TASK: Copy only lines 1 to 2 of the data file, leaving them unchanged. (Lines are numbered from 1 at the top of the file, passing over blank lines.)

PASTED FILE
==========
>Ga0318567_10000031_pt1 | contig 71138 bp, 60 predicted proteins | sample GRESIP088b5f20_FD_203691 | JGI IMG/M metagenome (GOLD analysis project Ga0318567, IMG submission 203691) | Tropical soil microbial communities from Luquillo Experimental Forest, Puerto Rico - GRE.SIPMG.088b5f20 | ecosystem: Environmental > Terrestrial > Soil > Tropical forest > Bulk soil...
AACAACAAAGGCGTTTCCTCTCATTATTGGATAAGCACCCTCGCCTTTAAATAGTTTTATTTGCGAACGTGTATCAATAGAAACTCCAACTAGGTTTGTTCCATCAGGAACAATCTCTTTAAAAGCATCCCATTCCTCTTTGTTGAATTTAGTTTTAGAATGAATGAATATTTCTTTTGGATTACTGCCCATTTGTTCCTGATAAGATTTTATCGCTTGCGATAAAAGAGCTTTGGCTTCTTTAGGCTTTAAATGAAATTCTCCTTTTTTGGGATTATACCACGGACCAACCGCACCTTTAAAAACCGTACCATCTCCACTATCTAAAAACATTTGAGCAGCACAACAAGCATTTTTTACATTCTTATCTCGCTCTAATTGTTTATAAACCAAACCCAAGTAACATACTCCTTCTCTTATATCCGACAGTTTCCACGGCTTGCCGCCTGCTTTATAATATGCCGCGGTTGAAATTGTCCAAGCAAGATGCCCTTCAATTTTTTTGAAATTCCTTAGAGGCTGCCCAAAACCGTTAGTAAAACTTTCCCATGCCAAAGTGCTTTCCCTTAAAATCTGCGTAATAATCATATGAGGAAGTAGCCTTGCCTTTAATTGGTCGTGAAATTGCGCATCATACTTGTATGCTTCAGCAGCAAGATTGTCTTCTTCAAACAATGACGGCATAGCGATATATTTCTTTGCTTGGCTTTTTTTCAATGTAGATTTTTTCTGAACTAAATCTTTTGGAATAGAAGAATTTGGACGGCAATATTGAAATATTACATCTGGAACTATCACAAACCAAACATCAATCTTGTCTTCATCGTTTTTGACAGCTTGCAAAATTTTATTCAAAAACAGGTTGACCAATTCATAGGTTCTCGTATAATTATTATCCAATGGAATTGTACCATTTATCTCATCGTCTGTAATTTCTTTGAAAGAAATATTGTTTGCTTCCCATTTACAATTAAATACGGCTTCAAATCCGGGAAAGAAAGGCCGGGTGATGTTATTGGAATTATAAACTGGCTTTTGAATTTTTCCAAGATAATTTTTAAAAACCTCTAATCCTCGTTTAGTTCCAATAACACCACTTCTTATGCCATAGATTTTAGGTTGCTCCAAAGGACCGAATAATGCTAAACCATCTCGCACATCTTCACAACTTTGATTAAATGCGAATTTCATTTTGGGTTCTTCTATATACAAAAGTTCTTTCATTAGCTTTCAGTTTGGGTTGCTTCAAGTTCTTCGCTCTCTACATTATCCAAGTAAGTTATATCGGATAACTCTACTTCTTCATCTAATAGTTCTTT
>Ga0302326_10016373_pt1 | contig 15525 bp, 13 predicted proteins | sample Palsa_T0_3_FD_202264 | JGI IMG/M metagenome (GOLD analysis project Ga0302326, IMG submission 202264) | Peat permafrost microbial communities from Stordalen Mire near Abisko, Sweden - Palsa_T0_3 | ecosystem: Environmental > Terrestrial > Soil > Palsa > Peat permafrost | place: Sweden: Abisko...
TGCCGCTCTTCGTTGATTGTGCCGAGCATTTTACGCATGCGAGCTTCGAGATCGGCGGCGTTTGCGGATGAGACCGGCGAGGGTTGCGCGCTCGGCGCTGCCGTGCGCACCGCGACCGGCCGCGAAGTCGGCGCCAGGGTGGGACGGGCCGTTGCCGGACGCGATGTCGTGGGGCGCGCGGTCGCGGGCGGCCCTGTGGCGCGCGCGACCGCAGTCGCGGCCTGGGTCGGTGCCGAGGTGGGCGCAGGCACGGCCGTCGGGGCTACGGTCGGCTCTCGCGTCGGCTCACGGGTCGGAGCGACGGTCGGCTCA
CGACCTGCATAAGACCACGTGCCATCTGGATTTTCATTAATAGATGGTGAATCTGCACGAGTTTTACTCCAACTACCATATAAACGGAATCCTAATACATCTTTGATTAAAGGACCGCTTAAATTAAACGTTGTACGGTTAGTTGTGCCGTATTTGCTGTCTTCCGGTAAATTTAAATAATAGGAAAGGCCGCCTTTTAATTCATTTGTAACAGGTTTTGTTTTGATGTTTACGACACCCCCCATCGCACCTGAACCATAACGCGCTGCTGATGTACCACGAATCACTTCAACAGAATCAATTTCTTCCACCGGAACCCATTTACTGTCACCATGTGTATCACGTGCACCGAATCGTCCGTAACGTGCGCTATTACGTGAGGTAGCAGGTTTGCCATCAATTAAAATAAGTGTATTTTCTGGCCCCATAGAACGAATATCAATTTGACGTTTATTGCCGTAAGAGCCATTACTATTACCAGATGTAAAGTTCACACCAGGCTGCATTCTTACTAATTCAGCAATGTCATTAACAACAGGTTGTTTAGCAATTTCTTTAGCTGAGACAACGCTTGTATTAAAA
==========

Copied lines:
>Ga0318567_10000031_pt1 | contig 71138 bp, 60 predicted proteins | sample GRESIP088b5f20_FD_203691 | JGI IMG/M metagenome (GOLD analysis project Ga0318567, IMG submission 203691) | Tropical soil microbial communities from Luquillo Experimental Forest, Puerto Rico - GRE.SIPMG.088b5f20 | ecosystem: Environmental > Terrestrial > Soil > Tropical forest > Bulk soil...
AACAACAAAGGCGTTTCCTCTCATTATTGGATAAGCACCCTCGCCTTTAAATAGTTTTATTTGCGAACGTGTATCAATAGAAACTCCAACTAGGTTTGTTCCATCAGGAACAATCTCTTTAAAAGCATCCCATTCCTCTTTGTTGAATTTAGTTTTAGAATGAATGAATATTTCTTTTGGATTACTGCCCATTTGTTCCTGATAAGATTTTATCGCTTGCGATAAAAGAGCTTTGGCTTCTTTAGGCTTTAAATGAAATTCTCCTTTTTTGGGATTATACCACGGACCAACCGCACCTTTAAAAACCGTACCATCTCCACTATCTAAAAACATTTGAGCAGCACAACAAGCATTTTTTACATTCTTATCTCGCTCTAATTGTTTATAAACCAAACCCAAGTAACATACTCCTTCTCTTATATCCGACAGTTTCCACGGCTTGCCGCCTGCTTTATAATATGCCGCGGTTGAAATTGTCCAAGCAAGATGCCCTTCAATTTTTTTGAAATTCCTTAGAGGCTGCCCAAAACCGTTAGTAAAACTTTCCCATGCCAAAGTGCTTTCCCTTAAAATCTGCGTAATAATCATATGAGGAAGTAGCCTTGCCTTTAATTGGTCGTGAAATTGCGCATCATACTTGTATGCTTCAGCAGCAAGATTGTCTTCTTCAAACAATGACGGCATAGCGATATATTTCTTTGCTTGGCTTTTTTTCAATGTAGATTTTTTCTGAACTAAATCTTTTGGAATAGAAGAATTTGGACGGCAATATTGAAATATTACATCTGGAACTATCACAAACCAAACATCAATCTTGTCTTCATCGTTTTTGACAGCTTGCAAAATTTTATTCAAAAACAGGTTGACCAATTCATAGGTTCTCGTATAATTATTATCCAATGGAATTGTACCATTTATCTCATCGTCTGTAATTTCTTTGAAAGAAATATTGTTTGCTTCCCATTTACAATTAAATACGGCTTCAAATCCGGGAAAGAAAGGCCGGGTGATGTTATTGGAATTATAAACTGGCTTTTGAATTTTTCCAAGATAATTTTTAAAAACCTCTAATCCTCGTTTAGTTCCAATAACACCACTTCTTATGCCATAGATTTTAGGTTGCTCCAAAGGACCGAATAATGCTAAACCATCTCGCACATCTTCACAACTTTGATTAAATGCGAATTTCATTTTGGGTTCTTCTATATACAAAAGTTCTTTCATTAGCTTTCAGTTTGGGTTGCTTCAAGTTCTTCGCTCTCTACATTATCCAAGTAAGTTATATCGGATAACTCTACTTCTTCATCTAATAGTTCTTT